is that you can still break whilst up there, so if there
was an incident in front of you it’s not a problem to come to a stop. As well as being able to
just feather the breaks to be able to control your speed too. Now using cross top break
levers is not as common as it once was, when it seemed
like every other rider in the Peloton was using
them for Paris-Roubaix. However, in more recent times two riders have actually used them to success. So that’s Greg Van Avermaet
and John Degenkolb. Now I’ve had to actually
borrow Stevie G’s bike, one of my colleagues, to show
them because I can’t fit them onto my bike sadly and I love those integrated handlebars. So good news for Van
Avermaet and John Degenkolb, I won’t be able to use them so therefore won’t be able to challenge them. Sorry lads. (upbeat electronic music) Now if you can’t break
whilst riding from the top, it makes sense that you can’t
change gear whilst riding up there too, but you can. How? With electronic gears, that’s how. So if you’re using
Shimano or Schram, you can in fact use a climbing
shifter here on the top of the handlebar, or the R9150
shifters from Shimano two, or in Schram’s case the blip’s, they simply mount up here connect to your electronic shifters, and you can then change
gear up here on the pave. Also another option is
the sprint shifters, so from Shimano I’ve got sprint
shifters fitted down here. Now they only actually
control the rear derailleur so nothing with the front. Schram’s blip’s though, they
can control both derailleurs. So again you can simply fit
them down here on the drops and you can change gear. Although admittedly you’re gonna be riding much on the drops on the cobblestone. Some riders though in
the past have done it, Tom Boonen for instance. (upbeat electronic music) Now one of the easiest and
most common things you’re going to see on a pro’s bike
Paris-Roubaix and in most cases Tour of Flanders too, is double wrapping of handlebar tape. And what is it? Exactly
what it says on the tin. It’s just putting on
another layer of bar tape, and to simplify the process,
really you’re going to have to remove just a few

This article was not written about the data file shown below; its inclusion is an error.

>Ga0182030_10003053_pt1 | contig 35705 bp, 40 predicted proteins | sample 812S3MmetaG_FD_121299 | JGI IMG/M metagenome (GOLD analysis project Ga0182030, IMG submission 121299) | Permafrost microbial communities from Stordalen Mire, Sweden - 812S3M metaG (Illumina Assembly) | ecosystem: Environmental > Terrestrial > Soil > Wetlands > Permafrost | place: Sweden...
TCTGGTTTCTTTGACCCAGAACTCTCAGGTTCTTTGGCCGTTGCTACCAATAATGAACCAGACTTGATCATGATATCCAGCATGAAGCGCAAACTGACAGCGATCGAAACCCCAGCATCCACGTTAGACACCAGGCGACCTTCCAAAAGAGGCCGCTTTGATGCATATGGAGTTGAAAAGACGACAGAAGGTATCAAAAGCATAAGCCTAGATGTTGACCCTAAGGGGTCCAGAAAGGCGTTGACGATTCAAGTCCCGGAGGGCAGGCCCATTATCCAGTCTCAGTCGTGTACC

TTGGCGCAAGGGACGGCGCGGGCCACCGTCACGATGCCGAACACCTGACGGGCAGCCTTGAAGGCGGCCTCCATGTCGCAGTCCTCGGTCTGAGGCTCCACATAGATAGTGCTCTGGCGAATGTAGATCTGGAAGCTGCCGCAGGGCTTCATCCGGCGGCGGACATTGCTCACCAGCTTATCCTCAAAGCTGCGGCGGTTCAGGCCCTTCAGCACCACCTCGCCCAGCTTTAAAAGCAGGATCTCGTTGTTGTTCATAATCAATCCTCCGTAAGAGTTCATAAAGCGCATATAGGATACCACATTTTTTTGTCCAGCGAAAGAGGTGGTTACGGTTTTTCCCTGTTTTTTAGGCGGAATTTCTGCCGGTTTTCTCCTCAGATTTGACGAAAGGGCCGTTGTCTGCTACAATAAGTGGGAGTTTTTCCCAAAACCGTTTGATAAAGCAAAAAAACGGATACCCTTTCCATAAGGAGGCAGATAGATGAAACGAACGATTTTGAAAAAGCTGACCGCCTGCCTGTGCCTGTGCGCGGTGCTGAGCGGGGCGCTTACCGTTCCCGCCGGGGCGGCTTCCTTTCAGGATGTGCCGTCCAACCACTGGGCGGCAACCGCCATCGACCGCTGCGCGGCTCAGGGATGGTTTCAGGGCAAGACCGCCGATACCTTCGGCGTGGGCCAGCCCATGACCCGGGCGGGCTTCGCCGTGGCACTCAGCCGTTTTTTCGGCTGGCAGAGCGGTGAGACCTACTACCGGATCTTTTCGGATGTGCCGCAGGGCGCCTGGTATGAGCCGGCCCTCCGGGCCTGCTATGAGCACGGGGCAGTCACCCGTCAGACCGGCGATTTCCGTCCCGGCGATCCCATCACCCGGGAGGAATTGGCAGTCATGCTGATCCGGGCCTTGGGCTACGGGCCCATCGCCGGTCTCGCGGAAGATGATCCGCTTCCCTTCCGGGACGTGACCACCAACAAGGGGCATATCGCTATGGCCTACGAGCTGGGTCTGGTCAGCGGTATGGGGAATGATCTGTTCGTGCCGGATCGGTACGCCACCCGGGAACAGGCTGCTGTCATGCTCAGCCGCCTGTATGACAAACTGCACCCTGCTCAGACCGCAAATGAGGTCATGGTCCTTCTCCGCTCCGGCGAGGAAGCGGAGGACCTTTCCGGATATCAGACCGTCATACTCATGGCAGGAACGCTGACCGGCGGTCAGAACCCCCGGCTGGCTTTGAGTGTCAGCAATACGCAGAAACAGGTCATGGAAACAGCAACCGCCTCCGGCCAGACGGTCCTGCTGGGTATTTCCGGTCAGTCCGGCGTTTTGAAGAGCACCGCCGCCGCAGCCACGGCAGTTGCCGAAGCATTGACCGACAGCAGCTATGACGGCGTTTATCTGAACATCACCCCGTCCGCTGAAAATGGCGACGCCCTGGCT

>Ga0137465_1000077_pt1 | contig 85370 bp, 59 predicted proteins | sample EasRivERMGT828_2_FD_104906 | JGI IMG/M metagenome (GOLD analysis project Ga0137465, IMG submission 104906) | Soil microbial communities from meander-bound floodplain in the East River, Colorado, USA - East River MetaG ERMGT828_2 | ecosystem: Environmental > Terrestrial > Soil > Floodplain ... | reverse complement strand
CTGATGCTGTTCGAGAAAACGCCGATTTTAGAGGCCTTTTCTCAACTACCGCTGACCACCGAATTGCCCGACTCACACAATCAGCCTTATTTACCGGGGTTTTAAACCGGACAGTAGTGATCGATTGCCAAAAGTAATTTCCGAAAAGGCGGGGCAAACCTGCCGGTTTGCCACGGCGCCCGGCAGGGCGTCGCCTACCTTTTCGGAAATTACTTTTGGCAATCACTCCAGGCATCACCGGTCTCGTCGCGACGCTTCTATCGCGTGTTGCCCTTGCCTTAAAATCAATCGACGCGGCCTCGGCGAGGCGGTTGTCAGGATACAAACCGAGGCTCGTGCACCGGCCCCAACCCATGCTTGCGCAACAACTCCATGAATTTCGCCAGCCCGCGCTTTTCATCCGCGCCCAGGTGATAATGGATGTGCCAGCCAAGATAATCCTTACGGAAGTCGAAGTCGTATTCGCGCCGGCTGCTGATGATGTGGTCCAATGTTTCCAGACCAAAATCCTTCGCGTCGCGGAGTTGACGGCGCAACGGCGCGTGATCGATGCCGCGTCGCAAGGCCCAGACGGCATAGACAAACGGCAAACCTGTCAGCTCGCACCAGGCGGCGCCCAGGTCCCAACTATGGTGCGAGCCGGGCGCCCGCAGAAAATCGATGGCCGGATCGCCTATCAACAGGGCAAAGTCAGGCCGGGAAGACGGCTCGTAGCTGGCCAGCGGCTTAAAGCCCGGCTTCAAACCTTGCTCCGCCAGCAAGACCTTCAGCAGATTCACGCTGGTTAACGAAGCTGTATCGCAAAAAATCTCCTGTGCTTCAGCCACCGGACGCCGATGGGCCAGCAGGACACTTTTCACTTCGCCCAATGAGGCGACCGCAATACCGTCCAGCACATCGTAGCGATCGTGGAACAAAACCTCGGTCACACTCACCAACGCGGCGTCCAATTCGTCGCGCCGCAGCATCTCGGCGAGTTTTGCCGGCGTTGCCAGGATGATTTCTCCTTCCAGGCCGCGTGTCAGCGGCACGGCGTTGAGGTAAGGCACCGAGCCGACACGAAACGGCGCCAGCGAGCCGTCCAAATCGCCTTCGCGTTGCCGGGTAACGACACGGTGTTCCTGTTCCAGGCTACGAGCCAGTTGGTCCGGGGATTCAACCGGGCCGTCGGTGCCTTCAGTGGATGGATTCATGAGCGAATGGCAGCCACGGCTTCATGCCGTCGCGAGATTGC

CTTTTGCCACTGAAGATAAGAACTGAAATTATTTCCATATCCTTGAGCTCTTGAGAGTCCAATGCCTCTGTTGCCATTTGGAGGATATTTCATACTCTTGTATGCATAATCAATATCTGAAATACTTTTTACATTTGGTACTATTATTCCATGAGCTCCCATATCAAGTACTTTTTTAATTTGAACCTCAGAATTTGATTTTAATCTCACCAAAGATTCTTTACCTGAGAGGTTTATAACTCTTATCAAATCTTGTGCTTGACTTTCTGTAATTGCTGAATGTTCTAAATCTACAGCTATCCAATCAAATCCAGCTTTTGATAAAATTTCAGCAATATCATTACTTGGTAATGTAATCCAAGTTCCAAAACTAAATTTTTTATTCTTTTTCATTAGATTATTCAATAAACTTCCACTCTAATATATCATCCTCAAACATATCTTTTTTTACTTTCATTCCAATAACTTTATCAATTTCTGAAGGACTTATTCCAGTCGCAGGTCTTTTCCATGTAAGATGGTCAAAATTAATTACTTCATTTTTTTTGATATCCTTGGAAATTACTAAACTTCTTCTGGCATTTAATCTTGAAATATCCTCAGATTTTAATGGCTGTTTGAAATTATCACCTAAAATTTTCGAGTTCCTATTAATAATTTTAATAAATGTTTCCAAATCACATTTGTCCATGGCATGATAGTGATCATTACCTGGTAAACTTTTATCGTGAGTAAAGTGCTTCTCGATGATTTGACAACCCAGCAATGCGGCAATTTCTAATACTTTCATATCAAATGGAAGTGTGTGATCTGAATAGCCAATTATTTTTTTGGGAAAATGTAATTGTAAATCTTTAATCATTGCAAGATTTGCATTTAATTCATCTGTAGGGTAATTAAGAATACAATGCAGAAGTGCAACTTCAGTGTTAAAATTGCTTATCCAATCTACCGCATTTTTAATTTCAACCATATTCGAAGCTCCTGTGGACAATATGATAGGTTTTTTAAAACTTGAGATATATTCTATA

centimeters here at the end of the handlebar, and
then a few centimeters here at the top. So with a knife or a very sharp
blade, cut away that layer and then remove it, and
then the same there, and then just wrap your bar tape. Now there is a huge variety
of handlebar tape available. Most riders though, they
will opt for using exactly the same as what they’ve
already got fitted. Therefore they know exactly how it feels and how it handles in the wet. Because handlebar tape can become slippery and if you’re not used to it, yeah, could well lose your grip. Now something else which riders
do use but it’s not always instantly recognizable is
in fact an old inner tube underneath the handlebar tape. No, it’s not inflated, don’t worry. It’s simply cut up into
sections, and that rubber just provides a little bit extra dampening. Now interestingly Tom Boonen,
who was three time winner of Tour of Flanders, four
time winner of Paris-Roubaix, I think he knows a thing or
two about riding on cobbles. He never used to use gloves, that’s right, never used gloves in those races. The reason being he said he could get a better feel for the roads. So, there we are. Maybe it could be to reduce
the chance of getting any blisters from a pair of gloves rubbing on the palms, who knows. Right, you are ready now to
go out and hit that pave. Your hands are going to be comfortable, your feet aren’t going to come out, your chain’s not going to
come off, and most of all you’re going to have so much fun doing it. Remember to like and share this
video with your friends too, and also if you want one of these limited edition cobbled classics t-shirt. Head over to the GCN shop at
shop.globalcyclingnetwork.com And for another great video, this time how to double
wrap your handlebars. Click just down here.